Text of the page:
Crypto lender BlockFi filed for bankruptcy on Monday, becoming the latest victim of the financial contagion triggered by the collapse of Sam Bankman-Fried’s empire.
BlockFi announced earlier this month that it had halted withdrawals, citing “significant exposure” to Bankman-Fried’s FTX exchange, as well as its sister hedge fund Alameda. FTX, Alameda and dozens of affiliates filed for bankruptcy on November 11.
“Since the hiatus, our team has explored all strategic options and alternatives available to us, and remained focused on our primary objective of doing the best we can for our customers,” the company said in a statement.
The private company, founded in 2017 by Zac Prince and Flori Marquez, provided loans to clients using crypto assets as collateral.
In its bankruptcy filing, BlockFi said it owed money to more than 100,000 creditors. The largest creditor listed is Ankura Trust, a company that represents creditors in crisis, which is owed $729 million. FTX, BlockFi’s second largest creditor, owes $275 million.
BlockFi has about $257 million in cash, and the company expects that to provide enough liquidity to sustain it during the restructuring. The company estimates it has between $1 billion and $10 billion in assets and liabilities, depending on the filing.
Part of this restructuring will include layoffs. It was not immediately clear how many employees would be laid off, but the company said it had “launched an internal plan to significantly reduce expenses, including labor costs.” A BlockFi representative did not immediately respond to requests for comment on staffing.
The New Jersey-based company was one of many to receive financial backing from Bankman-Fried over the summer as falling crypto prices threatened to bring down key players in the crypto ecosystem. digital assets. In July, BlockFi secured a financial lifeline of $400 million from FTX.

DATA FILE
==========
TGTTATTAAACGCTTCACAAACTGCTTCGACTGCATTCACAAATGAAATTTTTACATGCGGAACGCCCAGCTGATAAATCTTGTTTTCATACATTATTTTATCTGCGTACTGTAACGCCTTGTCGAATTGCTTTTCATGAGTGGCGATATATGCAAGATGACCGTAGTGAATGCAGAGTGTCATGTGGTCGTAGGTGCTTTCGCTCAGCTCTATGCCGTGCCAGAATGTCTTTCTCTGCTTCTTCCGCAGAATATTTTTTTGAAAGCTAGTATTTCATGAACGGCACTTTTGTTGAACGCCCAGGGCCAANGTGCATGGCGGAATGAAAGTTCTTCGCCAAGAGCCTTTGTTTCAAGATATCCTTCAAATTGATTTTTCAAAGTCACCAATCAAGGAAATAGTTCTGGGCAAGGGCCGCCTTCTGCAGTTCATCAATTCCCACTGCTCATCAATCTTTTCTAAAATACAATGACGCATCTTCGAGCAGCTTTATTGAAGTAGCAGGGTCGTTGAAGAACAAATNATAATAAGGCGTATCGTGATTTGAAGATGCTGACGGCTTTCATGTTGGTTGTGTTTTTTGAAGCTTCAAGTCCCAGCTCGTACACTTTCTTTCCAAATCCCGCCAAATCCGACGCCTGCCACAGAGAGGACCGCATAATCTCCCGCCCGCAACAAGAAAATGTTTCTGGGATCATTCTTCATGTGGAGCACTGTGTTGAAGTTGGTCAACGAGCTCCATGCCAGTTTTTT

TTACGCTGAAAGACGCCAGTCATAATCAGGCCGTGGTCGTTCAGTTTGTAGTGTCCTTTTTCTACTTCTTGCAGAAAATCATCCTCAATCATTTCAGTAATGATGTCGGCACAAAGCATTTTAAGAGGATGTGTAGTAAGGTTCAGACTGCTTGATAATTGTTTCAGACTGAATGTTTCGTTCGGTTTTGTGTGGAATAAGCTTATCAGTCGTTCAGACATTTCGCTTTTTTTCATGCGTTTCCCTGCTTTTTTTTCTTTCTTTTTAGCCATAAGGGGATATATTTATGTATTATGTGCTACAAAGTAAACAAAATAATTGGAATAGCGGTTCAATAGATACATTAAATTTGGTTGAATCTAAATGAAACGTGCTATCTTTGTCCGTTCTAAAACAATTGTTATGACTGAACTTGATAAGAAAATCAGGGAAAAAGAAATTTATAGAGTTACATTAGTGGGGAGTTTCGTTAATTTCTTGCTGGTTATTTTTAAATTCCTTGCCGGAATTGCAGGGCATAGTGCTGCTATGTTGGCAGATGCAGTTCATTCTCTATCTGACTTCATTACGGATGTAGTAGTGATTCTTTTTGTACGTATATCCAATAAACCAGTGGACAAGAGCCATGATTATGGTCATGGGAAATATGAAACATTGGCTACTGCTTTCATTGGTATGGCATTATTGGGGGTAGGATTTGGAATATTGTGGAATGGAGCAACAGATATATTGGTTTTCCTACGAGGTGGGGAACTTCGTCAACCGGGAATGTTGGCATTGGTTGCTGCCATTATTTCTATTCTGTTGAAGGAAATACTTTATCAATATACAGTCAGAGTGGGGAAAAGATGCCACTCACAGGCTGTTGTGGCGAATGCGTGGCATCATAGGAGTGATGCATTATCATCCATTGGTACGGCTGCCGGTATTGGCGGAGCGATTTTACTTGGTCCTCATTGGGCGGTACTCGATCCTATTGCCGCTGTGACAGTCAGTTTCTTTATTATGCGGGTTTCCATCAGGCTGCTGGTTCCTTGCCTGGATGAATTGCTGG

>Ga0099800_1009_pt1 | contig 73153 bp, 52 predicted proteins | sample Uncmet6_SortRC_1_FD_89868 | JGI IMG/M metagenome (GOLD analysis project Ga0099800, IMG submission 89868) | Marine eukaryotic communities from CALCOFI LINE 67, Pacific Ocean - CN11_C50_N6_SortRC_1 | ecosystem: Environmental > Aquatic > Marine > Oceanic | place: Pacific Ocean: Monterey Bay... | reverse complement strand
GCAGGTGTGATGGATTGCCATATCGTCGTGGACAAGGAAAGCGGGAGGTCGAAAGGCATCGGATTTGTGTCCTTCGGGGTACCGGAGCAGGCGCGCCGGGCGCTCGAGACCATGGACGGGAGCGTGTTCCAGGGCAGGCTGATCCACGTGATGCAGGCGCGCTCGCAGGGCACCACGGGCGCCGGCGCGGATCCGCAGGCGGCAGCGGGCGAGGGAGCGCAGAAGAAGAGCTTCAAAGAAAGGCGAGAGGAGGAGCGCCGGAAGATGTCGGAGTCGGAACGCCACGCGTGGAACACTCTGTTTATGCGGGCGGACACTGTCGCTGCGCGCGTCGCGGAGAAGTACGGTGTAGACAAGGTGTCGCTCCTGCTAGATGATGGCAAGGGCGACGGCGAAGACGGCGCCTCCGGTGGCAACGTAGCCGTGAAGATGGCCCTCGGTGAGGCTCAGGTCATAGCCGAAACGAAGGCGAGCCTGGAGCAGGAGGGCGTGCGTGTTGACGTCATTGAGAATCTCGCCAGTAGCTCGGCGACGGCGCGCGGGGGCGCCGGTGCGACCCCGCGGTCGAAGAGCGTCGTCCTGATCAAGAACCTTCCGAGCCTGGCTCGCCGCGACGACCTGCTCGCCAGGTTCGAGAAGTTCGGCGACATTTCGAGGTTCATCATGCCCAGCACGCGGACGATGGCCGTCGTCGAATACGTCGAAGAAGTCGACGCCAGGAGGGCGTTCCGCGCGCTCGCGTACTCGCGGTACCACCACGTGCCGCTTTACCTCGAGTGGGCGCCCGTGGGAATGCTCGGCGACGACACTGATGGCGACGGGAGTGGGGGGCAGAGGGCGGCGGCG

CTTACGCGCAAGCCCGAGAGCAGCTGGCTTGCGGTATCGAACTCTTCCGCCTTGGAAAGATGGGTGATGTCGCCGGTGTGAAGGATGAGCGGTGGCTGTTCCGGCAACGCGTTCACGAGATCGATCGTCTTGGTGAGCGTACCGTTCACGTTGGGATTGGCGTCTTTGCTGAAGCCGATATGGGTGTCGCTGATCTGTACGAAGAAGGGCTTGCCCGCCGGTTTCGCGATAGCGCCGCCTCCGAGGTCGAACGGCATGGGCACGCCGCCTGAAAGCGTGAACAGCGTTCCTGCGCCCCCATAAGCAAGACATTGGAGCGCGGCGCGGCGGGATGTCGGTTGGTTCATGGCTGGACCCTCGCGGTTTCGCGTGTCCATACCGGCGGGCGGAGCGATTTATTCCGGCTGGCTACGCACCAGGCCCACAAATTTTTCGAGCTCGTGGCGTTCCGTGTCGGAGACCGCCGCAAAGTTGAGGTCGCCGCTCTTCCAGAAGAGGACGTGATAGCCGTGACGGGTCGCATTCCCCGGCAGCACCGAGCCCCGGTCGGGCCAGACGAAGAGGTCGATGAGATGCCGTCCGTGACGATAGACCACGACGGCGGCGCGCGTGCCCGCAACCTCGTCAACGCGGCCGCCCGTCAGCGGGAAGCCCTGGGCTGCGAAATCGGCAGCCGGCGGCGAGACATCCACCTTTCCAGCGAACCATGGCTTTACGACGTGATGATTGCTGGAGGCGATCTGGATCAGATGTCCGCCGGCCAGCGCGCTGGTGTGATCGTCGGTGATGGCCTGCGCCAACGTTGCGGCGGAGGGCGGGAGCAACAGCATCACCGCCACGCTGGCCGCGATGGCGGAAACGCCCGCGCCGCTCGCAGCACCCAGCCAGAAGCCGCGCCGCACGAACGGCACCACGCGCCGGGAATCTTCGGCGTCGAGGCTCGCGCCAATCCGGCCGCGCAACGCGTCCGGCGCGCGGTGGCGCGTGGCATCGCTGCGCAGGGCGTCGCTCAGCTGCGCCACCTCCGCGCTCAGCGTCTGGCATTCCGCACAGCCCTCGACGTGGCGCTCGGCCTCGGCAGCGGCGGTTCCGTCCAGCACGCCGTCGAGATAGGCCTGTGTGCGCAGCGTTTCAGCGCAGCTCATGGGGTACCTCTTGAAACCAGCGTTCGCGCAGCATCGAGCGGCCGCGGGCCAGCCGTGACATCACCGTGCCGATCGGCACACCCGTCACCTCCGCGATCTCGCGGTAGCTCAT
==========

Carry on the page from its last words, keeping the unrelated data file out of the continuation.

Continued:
The fallout from FTX’s decline ripples through the entire crypto industry.
“BlockFi’s Chapter 11 restructuring underscores the significant asset contagion risks associated with the crypto ecosystem,” said Monsur Hussain, senior director at Fitch Ratings. “Restructuring processes can be notoriously long,” he added, noting that creditors involved in Mt. Gox — a bitcoin exchange that went bankrupt in 2014 — “are only getting closer to being paid eight years later failure of the operation”.
Shortly after the collapse of FTX, the lending arm of crypto brokerage Genesis suspended redemptions and new lending after an “abnormal” number of withdrawal requests that exceeded its current liquidity, citing market turmoil due to the FTX failed.
“In the crypto world, as soon as you see a company or company advertise ‘we’re temporarily halting withdrawals’ — yuck,” said Daniel Roberts, editor of crypto-focused news outlet Decrypt Media. “You put them on death watch now.”
One of Genesis’ partners, Gemini – the crypto company founded by Tyler and Cameron Winklevoss – quickly followed, warning customers that redemptions under its Earn program would be delayed. Gemini said at the time that it worked with Genesis to help customers redeem program funds, which allowed customers to earn interest on crypto holdings. No other Gemini products or services were affected, the company said.
FTX began to crumble in early November, when questions about its relationship with Alameda sent panic among investors. A wave of withdrawals plunged FTX into a liquidity crunch that eventually brought it to an end. Bankruptcy proceedings since then have uncovered staggering evidence of corporate mismanagement – a “complete failure of corporate controls,” according to FTX’s new CEO, eclipsing even that of Enron.
—Matt Egan of CNN Business contributed to this report.
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